• Due to poor quality control, the frequent updates are typically accompanied by bugs which range in severity from annoying to potentially disastrous.

So are there any viable alternatives to Windows 10? This was the guiding question that made me decide to run this so-called "experiment". Don't let the name fool you, it's not some sort of exhaustively objective scientific experiment; rather, it's based on a simple premise:

The Linux Experiment: To see how well a long-time Windows user can cope with the transition to Linux, given a reasonable amount of effort.

More specifically, it's a look at a complete Linux noob and lifelong Windows user (i.e., me) installing a user-friendly distribution of Linux which is similar to Windows (i.e., Linux Mint Cinnamon 19.2), my first impressions of using it, the sorts of issues I might run into, any confusing or annoying quirks, and of course, the features and benefits it can provide. This is, first and foremost, a subjective experiment. It's not about benchmarking performance differences or measuring dollar gains or losses in productivity; it's about the experience and effort involved in changing an operating system, something that differs from person to person.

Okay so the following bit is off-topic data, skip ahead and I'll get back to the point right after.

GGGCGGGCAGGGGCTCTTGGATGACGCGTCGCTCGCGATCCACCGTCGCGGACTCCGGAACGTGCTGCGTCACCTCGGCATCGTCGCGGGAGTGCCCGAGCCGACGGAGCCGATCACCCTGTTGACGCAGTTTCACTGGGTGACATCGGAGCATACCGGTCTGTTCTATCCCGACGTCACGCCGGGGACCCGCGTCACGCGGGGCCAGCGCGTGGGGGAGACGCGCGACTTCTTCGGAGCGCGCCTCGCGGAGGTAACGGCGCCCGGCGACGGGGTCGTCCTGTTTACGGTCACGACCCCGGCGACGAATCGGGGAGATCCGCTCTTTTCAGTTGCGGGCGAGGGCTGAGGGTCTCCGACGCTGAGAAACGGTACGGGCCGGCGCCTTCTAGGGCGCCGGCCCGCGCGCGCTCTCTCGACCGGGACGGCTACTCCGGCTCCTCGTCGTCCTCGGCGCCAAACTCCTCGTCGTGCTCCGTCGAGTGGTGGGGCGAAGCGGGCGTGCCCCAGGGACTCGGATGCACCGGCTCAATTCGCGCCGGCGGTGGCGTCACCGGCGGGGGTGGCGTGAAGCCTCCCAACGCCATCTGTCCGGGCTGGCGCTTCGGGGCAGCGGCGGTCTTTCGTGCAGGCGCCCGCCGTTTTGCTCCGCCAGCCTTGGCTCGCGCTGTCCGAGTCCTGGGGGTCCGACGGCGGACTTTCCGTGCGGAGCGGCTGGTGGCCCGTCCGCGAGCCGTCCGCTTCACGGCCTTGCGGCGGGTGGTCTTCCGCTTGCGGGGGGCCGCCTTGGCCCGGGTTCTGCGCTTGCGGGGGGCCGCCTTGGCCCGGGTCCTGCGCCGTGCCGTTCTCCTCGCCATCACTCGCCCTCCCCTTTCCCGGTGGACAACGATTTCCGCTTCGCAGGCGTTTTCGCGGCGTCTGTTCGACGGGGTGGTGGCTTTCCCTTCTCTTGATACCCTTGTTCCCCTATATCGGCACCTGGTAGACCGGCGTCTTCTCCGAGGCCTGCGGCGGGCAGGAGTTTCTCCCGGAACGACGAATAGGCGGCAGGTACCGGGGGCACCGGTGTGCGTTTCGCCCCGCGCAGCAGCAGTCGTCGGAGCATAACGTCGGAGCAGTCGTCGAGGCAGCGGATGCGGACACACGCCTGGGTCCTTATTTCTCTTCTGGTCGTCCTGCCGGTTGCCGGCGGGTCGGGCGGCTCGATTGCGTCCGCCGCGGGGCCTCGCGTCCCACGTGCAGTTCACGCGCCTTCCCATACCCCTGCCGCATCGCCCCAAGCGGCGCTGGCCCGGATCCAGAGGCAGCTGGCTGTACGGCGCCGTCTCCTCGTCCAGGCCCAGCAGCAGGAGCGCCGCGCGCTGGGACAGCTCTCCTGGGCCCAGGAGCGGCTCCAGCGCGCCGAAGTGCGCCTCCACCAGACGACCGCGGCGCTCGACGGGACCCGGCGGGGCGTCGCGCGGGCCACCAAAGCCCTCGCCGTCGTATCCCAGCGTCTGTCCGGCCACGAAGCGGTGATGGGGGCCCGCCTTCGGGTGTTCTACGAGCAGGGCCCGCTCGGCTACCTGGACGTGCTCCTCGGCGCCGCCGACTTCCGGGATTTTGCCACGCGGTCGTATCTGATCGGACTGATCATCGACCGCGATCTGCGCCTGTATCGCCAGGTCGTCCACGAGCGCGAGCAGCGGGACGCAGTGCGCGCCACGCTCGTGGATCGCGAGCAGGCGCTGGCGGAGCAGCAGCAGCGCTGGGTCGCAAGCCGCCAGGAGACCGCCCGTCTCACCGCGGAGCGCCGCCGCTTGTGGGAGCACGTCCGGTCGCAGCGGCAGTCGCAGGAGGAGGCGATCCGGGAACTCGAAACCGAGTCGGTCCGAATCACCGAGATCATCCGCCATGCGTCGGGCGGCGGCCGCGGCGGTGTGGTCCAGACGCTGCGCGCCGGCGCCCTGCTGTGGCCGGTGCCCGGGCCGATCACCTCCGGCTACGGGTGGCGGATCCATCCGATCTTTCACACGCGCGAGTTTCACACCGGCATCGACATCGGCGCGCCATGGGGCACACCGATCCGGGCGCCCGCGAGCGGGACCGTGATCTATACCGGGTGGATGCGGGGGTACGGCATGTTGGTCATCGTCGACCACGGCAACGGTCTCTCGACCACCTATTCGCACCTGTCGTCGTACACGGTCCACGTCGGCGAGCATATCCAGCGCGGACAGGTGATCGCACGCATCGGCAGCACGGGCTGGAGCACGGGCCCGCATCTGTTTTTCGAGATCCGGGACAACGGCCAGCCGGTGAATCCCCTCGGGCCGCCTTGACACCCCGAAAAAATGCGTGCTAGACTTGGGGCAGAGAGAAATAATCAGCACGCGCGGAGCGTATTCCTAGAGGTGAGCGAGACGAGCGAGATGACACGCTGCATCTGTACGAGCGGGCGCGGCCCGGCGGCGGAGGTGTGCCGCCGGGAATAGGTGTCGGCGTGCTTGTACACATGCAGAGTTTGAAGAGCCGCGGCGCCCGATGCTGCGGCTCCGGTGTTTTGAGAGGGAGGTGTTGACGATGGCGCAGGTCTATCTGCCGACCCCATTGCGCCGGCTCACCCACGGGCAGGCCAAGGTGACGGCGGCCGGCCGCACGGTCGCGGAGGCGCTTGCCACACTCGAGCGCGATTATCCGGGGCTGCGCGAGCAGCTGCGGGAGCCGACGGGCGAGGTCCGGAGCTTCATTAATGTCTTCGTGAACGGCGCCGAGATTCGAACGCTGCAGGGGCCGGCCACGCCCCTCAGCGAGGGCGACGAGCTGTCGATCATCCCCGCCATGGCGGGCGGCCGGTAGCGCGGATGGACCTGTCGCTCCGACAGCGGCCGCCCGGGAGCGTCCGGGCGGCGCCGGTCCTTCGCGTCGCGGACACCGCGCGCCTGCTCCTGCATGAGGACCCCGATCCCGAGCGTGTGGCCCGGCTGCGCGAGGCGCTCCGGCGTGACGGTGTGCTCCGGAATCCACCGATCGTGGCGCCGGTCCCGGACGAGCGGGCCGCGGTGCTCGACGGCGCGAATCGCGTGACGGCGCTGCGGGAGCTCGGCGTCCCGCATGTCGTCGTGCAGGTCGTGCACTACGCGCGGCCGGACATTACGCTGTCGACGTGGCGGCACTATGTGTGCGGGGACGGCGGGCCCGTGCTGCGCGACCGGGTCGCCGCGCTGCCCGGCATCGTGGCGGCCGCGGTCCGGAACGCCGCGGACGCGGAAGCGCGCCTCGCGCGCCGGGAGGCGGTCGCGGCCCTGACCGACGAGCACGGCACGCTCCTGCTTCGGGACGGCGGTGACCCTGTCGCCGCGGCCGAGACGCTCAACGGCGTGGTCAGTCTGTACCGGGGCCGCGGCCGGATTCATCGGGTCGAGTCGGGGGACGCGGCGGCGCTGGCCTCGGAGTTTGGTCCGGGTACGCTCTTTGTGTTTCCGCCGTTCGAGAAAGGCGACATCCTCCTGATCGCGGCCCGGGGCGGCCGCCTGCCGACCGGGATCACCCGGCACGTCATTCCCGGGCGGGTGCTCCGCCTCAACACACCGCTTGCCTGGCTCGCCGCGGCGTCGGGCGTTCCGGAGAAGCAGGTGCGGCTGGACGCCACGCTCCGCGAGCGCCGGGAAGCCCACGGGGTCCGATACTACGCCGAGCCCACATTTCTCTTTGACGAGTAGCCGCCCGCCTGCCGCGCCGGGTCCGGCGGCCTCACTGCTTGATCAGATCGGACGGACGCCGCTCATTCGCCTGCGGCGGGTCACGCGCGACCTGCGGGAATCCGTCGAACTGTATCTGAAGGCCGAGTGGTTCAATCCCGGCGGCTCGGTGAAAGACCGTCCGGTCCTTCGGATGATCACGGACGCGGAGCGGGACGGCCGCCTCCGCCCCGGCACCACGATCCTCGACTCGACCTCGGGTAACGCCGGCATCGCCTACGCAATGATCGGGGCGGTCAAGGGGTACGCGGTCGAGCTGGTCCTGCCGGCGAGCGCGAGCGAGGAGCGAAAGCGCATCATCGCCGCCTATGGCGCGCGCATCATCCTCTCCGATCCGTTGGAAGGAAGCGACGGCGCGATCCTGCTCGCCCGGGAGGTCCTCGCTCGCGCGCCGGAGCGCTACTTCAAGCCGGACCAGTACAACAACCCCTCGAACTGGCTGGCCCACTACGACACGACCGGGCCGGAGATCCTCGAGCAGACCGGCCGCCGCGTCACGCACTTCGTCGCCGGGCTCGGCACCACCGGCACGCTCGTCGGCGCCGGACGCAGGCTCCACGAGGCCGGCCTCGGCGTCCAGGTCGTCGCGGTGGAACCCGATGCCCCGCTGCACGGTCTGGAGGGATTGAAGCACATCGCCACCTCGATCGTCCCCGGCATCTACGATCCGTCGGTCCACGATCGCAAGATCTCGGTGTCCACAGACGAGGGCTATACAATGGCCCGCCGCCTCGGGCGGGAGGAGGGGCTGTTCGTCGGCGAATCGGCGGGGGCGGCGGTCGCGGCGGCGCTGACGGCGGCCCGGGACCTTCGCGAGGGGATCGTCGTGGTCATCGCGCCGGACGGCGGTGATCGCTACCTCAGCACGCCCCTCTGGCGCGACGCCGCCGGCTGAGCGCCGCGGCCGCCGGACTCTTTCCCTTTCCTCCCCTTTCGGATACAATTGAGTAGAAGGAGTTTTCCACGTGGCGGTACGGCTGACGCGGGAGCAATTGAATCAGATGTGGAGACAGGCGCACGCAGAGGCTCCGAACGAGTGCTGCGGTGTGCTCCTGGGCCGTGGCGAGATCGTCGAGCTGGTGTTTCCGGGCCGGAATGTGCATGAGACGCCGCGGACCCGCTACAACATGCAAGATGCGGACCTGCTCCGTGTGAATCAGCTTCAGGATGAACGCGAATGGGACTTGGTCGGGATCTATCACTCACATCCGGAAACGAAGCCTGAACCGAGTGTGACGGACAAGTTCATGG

Linux 101

Linux is the general name given to a large number of operating systems based on the Linux Kernel, developed by Linus Torvalds in 1991, itself being based on the Unix operating system. Linux is now used across a wide range of devices, including routers, PCs and servers. It is open source software, meaning the source code used to create the operating system is provided to anyone for free, and with few limitations, so that they can easily modify it, thus increasing the potential for collaborative effort in improving the code. Windows, on the other hand, is a closed source, or proprietary, OS, which means the underlying source code is not available for public use.

The open source philosophy is discussed in greater detail on the last page of this article, but for now, of relevance is that fact that by virtue of its open source nature, unlike Windows which comes in only a few varieties, Linux comes in several hundred different versions, known as Distributions, or distros for short.